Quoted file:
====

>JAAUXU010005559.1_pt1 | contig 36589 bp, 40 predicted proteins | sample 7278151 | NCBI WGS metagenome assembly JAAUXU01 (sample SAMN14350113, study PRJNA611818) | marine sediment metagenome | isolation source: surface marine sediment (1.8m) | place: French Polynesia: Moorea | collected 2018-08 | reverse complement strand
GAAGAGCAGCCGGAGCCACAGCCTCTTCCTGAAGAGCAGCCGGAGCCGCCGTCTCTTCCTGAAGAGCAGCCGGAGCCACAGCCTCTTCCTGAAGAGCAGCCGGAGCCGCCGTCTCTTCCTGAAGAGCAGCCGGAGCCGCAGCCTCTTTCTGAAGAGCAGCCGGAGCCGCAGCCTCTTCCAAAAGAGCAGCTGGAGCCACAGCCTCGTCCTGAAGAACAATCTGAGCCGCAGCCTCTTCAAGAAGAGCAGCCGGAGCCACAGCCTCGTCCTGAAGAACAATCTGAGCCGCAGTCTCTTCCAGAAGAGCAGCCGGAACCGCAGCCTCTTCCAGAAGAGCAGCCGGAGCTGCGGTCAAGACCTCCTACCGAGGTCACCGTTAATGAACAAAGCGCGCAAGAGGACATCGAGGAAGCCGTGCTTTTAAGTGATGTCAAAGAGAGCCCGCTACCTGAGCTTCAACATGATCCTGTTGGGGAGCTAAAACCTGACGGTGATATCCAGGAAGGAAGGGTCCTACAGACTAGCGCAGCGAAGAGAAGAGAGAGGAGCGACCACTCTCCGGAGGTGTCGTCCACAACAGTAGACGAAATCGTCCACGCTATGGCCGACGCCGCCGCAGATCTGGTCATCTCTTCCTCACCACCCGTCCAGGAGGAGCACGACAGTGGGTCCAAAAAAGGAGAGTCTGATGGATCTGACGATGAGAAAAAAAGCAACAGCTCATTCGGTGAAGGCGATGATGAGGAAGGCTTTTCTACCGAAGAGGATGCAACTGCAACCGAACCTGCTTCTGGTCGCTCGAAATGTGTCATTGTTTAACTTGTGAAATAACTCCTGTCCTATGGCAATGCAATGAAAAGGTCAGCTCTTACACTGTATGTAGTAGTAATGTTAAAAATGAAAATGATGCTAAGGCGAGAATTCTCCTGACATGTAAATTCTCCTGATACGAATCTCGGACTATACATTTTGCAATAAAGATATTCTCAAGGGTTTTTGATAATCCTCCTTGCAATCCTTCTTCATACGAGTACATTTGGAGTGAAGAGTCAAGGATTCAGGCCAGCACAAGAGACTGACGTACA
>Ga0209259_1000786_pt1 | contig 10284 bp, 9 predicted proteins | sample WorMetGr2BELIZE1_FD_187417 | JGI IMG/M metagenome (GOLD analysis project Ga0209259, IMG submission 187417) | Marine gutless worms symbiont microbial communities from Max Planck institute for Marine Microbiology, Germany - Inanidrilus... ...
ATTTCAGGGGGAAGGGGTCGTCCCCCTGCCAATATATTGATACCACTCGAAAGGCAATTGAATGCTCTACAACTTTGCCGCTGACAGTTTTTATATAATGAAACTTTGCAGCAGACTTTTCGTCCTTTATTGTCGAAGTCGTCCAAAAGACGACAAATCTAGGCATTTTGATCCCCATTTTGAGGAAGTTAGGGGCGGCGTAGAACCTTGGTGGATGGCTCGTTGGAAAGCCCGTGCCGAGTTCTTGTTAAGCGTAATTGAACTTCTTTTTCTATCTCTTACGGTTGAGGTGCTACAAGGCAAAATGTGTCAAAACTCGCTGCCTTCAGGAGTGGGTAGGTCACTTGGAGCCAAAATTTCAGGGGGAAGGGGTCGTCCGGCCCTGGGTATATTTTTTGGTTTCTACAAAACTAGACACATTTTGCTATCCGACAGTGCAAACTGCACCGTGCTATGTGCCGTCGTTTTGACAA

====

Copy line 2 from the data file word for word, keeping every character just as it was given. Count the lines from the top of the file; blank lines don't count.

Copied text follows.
GAAGAGCAGCCGGAGCCACAGCCTCTTCCTGAAGAGCAGCCGGAGCCGCCGTCTCTTCCTGAAGAGCAGCCGGAGCCACAGCCTCTTCCTGAAGAGCAGCCGGAGCCGCCGTCTCTTCCTGAAGAGCAGCCGGAGCCGCAGCCTCTTTCTGAAGAGCAGCCGGAGCCGCAGCCTCTTCCAAAAGAGCAGCTGGAGCCACAGCCTCGTCCTGAAGAACAATCTGAGCCGCAGCCTCTTCAAGAAGAGCAGCCGGAGCCACAGCCTCGTCCTGAAGAACAATCTGAGCCGCAGTCTCTTCCAGAAGAGCAGCCGGAACCGCAGCCTCTTCCAGAAGAGCAGCCGGAGCTGCGGTCAAGACCTCCTACCGAGGTCACCGTTAATGAACAAAGCGCGCAAGAGGACATCGAGGAAGCCGTGCTTTTAAGTGATGTCAAAGAGAGCCCGCTACCTGAGCTTCAACATGATCCTGTTGGGGAGCTAAAACCTGACGGTGATATCCAGGAAGGAAGGGTCCTACAGACTAGCGCAGCGAAGAGAAGAGAGAGGAGCGACCACTCTCCGGAGGTGTCGTCCACAACAGTAGACGAAATCGTCCACGCTATGGCCGACGCCGCCGCAGATCTGGTCATCTCTTCCTCACCACCCGTCCAGGAGGAGCACGACAGTGGGTCCAAAAAAGGAGAGTCTGATGGATCTGACGATGAGAAAAAAAGCAACAGCTCATTCGGTGAAGGCGATGATGAGGAAGGCTTTTCTACCGAAGAGGATGCAACTGCAACCGAACCTGCTTCTGGTCGCTCGAAATGTGTCATTGTTTAACTTGTGAAATAACTCCTGTCCTATGGCAATGCAATGAAAAGGTCAGCTCTTACACTGTATGTAGTAGTAATGTTAAAAATGAAAATGATGCTAAGGCGAGAATTCTCCTGACATGTAAATTCTCCTGATACGAATCTCGGACTATACATTTTGCAATAAAGATATTCTCAAGGGTTTTTGATAATCCTCCTTGCAATCCTTCTTCATACGAGTACATTTGGAGTGAAGAGTCAAGGATTCAGGCCAGCACAAGAGACTGACGTACA